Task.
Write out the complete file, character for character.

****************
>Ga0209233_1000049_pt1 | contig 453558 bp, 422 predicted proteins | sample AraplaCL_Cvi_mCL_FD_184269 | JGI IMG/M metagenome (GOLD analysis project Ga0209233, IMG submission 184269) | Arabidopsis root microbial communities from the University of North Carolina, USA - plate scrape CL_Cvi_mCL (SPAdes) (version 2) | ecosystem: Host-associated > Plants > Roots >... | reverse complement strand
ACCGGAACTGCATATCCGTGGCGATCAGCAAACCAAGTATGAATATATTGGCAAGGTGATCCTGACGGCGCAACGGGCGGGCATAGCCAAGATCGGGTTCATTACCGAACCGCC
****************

>Ga0209233_1000049_pt1 | contig 453558 bp, 422 predicted proteins | sample AraplaCL_Cvi_mCL_FD_184269 | JGI IMG/M metagenome (GOLD analysis project Ga0209233, IMG submission 184269) | Arabidopsis root microbial communities from the University of North Carolina, USA - plate scrape CL_Cvi_mCL (SPAdes) (version 2) | ecosystem: Host-associated > Plants > Roots >... | reverse complement strand
ACCGGAACTGCATATCCGTGGCGATCAGCAAACCAAGTATGAATATATTGGCAAGGTGATCCTGACGGCGCAACGGGCGGGCATAGCCAAGATCGGGTTCATTACCGAACCGCC